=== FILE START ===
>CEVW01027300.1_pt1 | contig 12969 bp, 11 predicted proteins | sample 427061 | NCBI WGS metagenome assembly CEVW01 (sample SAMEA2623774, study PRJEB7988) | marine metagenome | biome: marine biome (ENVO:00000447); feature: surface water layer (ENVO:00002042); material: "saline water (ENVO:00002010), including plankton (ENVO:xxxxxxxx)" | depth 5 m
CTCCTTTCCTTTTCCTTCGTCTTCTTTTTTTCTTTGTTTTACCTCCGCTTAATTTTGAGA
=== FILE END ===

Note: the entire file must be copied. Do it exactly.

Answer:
>CEVW01027300.1_pt1 | contig 12969 bp, 11 predicted proteins | sample 427061 | NCBI WGS metagenome assembly CEVW01 (sample SAMEA2623774, study PRJEB7988) | marine metagenome | biome: marine biome (ENVO:00000447); feature: surface water layer (ENVO:00002042); material: "saline water (ENVO:00002010), including plankton (ENVO:xxxxxxxx)" | depth 5 m
CTCCTTTCCTTTTCCTTCGTCTTCTTTTTTTCTTTGTTTTACCTCCGCTTAATTTTGAGA